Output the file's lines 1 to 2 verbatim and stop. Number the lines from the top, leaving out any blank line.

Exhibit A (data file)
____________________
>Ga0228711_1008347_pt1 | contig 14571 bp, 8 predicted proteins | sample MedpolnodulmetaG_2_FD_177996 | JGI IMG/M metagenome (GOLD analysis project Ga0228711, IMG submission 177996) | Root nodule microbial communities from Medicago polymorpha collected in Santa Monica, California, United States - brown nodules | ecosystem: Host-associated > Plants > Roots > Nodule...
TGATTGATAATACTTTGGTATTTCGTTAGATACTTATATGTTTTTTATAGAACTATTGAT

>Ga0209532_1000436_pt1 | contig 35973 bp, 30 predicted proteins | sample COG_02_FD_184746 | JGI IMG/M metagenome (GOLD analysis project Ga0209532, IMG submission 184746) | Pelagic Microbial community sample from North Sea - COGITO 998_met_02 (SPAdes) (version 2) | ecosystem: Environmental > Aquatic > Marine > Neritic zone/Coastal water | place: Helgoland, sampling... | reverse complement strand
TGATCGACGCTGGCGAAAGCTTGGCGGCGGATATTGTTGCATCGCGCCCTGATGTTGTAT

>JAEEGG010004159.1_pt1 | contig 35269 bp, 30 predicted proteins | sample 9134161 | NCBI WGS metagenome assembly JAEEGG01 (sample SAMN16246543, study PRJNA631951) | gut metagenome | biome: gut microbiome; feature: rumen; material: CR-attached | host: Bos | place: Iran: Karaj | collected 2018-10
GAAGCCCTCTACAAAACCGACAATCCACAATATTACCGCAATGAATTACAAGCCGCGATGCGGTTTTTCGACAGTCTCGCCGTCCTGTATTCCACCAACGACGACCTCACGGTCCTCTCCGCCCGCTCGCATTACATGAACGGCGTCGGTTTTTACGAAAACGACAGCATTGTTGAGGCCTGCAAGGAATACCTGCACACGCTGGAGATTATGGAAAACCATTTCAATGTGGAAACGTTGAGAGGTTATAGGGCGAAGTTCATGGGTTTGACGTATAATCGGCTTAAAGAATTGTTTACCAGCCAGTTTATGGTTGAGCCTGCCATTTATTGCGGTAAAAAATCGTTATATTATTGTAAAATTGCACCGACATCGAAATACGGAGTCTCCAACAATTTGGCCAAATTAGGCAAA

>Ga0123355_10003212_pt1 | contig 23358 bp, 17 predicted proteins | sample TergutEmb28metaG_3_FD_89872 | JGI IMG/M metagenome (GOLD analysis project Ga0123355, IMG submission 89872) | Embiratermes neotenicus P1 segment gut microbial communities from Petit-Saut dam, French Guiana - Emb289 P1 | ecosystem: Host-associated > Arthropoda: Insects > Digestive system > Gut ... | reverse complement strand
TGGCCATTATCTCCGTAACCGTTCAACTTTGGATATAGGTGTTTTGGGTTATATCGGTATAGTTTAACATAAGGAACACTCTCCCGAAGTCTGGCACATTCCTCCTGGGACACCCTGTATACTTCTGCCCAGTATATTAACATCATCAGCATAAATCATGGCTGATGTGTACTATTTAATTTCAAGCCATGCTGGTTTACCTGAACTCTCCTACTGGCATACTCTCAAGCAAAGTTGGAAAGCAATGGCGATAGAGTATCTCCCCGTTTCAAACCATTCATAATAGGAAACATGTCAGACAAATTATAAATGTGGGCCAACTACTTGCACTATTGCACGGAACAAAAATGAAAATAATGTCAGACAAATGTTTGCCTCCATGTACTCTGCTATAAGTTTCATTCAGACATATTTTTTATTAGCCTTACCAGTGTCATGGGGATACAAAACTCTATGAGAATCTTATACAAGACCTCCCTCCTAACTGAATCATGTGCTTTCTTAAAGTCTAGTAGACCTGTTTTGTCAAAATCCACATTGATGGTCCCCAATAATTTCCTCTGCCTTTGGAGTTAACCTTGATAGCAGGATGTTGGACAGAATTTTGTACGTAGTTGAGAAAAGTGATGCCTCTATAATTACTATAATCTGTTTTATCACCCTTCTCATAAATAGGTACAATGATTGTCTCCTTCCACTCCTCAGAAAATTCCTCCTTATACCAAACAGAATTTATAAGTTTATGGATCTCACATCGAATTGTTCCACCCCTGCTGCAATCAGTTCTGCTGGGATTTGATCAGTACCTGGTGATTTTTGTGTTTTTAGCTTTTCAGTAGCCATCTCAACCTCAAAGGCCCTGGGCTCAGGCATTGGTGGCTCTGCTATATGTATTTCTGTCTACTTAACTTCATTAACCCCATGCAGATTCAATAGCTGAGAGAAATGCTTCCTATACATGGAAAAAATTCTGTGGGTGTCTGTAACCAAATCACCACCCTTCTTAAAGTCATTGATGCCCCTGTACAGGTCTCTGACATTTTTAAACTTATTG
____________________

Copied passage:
>Ga0228711_1008347_pt1 | contig 14571 bp, 8 predicted proteins | sample MedpolnodulmetaG_2_FD_177996 | JGI IMG/M metagenome (GOLD analysis project Ga0228711, IMG submission 177996) | Root nodule microbial communities from Medicago polymorpha collected in Santa Monica, California, United States - brown nodules | ecosystem: Host-associated > Plants > Roots > Nodule...
TGATTGATAATACTTTGGTATTTCGTTAGATACTTATATGTTTTTTATAGAACTATTGAT